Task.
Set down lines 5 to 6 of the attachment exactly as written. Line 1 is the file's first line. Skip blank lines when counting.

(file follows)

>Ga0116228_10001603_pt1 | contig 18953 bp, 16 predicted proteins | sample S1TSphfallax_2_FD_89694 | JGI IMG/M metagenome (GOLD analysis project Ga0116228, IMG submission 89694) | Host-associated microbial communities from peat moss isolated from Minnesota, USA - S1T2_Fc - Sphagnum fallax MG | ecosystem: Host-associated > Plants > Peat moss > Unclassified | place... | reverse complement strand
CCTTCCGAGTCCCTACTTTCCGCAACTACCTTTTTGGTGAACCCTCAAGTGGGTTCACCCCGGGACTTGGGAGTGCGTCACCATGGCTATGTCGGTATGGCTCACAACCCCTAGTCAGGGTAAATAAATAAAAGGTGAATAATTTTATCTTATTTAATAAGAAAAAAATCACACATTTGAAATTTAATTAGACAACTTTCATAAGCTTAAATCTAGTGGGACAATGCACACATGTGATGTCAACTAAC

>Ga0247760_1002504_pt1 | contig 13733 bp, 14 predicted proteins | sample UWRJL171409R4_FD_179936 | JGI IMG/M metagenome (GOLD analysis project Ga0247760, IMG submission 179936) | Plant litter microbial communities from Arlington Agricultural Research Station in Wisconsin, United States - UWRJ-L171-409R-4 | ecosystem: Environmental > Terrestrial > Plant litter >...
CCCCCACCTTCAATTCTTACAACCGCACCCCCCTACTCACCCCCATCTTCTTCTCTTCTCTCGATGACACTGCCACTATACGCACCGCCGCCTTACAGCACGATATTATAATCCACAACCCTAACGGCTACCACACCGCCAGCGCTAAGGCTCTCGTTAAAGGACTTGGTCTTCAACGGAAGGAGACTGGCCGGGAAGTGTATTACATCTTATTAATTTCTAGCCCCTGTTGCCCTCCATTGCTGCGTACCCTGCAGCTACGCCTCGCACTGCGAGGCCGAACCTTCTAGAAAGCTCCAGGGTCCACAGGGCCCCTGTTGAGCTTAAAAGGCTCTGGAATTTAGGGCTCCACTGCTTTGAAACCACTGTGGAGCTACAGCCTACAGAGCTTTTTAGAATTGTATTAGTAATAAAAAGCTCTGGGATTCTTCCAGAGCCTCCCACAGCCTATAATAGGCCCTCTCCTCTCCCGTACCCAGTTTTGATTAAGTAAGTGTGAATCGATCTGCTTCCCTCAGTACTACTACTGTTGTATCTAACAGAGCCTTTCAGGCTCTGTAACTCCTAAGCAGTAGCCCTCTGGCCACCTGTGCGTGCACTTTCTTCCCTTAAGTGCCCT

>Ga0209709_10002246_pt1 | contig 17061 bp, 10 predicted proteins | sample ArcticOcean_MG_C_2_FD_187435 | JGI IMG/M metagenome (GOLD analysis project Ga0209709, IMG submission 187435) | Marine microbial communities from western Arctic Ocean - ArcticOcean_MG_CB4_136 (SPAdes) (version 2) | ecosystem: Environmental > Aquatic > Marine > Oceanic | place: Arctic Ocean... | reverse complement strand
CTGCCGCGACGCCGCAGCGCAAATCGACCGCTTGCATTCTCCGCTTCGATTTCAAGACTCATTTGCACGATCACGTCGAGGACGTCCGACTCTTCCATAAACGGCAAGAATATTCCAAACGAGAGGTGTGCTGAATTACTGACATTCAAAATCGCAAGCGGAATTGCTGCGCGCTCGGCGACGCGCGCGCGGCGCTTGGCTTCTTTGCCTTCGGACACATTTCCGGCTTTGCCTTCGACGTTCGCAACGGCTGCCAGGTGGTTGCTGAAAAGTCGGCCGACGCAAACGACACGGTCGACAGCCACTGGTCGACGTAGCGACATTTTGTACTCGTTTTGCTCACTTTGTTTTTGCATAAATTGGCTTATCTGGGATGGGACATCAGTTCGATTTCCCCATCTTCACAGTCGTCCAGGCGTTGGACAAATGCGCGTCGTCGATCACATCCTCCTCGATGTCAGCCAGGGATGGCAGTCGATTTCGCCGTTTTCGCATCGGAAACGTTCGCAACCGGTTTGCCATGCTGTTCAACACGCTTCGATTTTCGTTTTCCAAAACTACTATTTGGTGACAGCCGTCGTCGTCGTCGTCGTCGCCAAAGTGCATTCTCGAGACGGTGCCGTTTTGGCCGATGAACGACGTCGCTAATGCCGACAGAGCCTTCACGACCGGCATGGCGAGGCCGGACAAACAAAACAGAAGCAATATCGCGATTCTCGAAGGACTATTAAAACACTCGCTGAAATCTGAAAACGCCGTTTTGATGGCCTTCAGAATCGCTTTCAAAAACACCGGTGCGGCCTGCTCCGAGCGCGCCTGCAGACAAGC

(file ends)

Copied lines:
>Ga0209709_10002246_pt1 | contig 17061 bp, 10 predicted proteins | sample ArcticOcean_MG_C_2_FD_187435 | JGI IMG/M metagenome (GOLD analysis project Ga0209709, IMG submission 187435) | Marine microbial communities from western Arctic Ocean - ArcticOcean_MG_CB4_136 (SPAdes) (version 2) | ecosystem: Environmental > Aquatic > Marine > Oceanic | place: Arctic Ocean... | reverse complement strand
CTGCCGCGACGCCGCAGCGCAAATCGACCGCTTGCATTCTCCGCTTCGATTTCAAGACTCATTTGCACGATCACGTCGAGGACGTCCGACTCTTCCATAAACGGCAAGAATATTCCAAACGAGAGGTGTGCTGAATTACTGACATTCAAAATCGCAAGCGGAATTGCTGCGCGCTCGGCGACGCGCGCGCGGCGCTTGGCTTCTTTGCCTTCGGACACATTTCCGGCTTTGCCTTCGACGTTCGCAACGGCTGCCAGGTGGTTGCTGAAAAGTCGGCCGACGCAAACGACACGGTCGACAGCCACTGGTCGACGTAGCGACATTTTGTACTCGTTTTGCTCACTTTGTTTTTGCATAAATTGGCTTATCTGGGATGGGACATCAGTTCGATTTCCCCATCTTCACAGTCGTCCAGGCGTTGGACAAATGCGCGTCGTCGATCACATCCTCCTCGATGTCAGCCAGGGATGGCAGTCGATTTCGCCGTTTTCGCATCGGAAACGTTCGCAACCGGTTTGCCATGCTGTTCAACACGCTTCGATTTTCGTTTTCCAAAACTACTATTTGGTGACAGCCGTCGTCGTCGTCGTCGTCGCCAAAGTGCATTCTCGAGACGGTGCCGTTTTGGCCGATGAACGACGTCGCTAATGCCGACAGAGCCTTCACGACCGGCATGGCGAGGCCGGACAAACAAAACAGAAGCAATATCGCGATTCTCGAAGGACTATTAAAACACTCGCTGAAATCTGAAAACGCCGTTTTGATGGCCTTCAGAATCGCTTTCAAAAACACCGGTGCGGCCTGCTCCGAGCGCGCCTGCAGACAAGC